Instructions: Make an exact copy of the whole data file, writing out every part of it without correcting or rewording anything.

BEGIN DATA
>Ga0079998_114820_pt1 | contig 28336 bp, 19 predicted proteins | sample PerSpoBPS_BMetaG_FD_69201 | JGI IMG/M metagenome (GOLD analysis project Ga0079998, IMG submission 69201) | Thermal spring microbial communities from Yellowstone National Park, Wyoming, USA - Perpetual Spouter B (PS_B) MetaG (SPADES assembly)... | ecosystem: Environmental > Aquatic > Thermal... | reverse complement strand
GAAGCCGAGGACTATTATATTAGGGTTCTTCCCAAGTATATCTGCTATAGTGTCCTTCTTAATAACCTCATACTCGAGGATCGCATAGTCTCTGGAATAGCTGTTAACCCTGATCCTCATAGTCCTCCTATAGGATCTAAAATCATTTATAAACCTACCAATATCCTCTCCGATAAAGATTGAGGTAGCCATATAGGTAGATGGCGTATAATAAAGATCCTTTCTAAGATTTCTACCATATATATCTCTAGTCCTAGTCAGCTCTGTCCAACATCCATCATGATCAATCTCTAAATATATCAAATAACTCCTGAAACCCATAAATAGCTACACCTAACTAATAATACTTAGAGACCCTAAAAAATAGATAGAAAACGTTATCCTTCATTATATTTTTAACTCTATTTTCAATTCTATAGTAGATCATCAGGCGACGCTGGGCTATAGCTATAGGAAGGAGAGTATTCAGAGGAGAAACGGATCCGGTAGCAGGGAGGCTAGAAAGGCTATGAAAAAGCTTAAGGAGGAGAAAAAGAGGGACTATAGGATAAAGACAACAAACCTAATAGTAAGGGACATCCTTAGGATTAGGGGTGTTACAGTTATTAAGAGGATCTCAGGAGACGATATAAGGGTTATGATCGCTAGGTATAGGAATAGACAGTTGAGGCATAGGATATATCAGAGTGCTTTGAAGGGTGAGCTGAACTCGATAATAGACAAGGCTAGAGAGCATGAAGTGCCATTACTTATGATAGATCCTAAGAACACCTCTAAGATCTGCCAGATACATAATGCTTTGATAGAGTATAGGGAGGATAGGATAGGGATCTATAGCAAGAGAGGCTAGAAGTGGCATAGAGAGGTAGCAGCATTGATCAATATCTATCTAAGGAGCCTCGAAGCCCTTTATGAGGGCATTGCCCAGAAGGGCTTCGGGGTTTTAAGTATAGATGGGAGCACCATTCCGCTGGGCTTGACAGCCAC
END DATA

>Ga0079998_114820_pt1 | contig 28336 bp, 19 predicted proteins | sample PerSpoBPS_BMetaG_FD_69201 | JGI IMG/M metagenome (GOLD analysis project Ga0079998, IMG submission 69201) | Thermal spring microbial communities from Yellowstone National Park, Wyoming, USA - Perpetual Spouter B (PS_B) MetaG (SPADES assembly)... | ecosystem: Environmental > Aquatic > Thermal... | reverse complement strand
GAAGCCGAGGACTATTATATTAGGGTTCTTCCCAAGTATATCTGCTATAGTGTCCTTCTTAATAACCTCATACTCGAGGATCGCATAGTCTCTGGAATAGCTGTTAACCCTGATCCTCATAGTCCTCCTATAGGATCTAAAATCATTTATAAACCTACCAATATCCTCTCCGATAAAGATTGAGGTAGCCATATAGGTAGATGGCGTATAATAAAGATCCTTTCTAAGATTTCTACCATATATATCTCTAGTCCTAGTCAGCTCTGTCCAACATCCATCATGATCAATCTCTAAATATATCAAATAACTCCTGAAACCCATAAATAGCTACACCTAACTAATAATACTTAGAGACCCTAAAAAATAGATAGAAAACGTTATCCTTCATTATATTTTTAACTCTATTTTCAATTCTATAGTAGATCATCAGGCGACGCTGGGCTATAGCTATAGGAAGGAGAGTATTCAGAGGAGAAACGGATCCGGTAGCAGGGAGGCTAGAAAGGCTATGAAAAAGCTTAAGGAGGAGAAAAAGAGGGACTATAGGATAAAGACAACAAACCTAATAGTAAGGGACATCCTTAGGATTAGGGGTGTTACAGTTATTAAGAGGATCTCAGGAGACGATATAAGGGTTATGATCGCTAGGTATAGGAATAGACAGTTGAGGCATAGGATATATCAGAGTGCTTTGAAGGGTGAGCTGAACTCGATAATAGACAAGGCTAGAGAGCATGAAGTGCCATTACTTATGATAGATCCTAAGAACACCTCTAAGATCTGCCAGATACATAATGCTTTGATAGAGTATAGGGAGGATAGGATAGGGATCTATAGCAAGAGAGGCTAGAAGTGGCATAGAGAGGTAGCAGCATTGATCAATATCTATCTAAGGAGCCTCGAAGCCCTTTATGAGGGCATTGCCCAGAAGGGCTTCGGGGTTTTAAGTATAGATGGGAGCACCATTCCGCTGGGCTTGACAGCCAC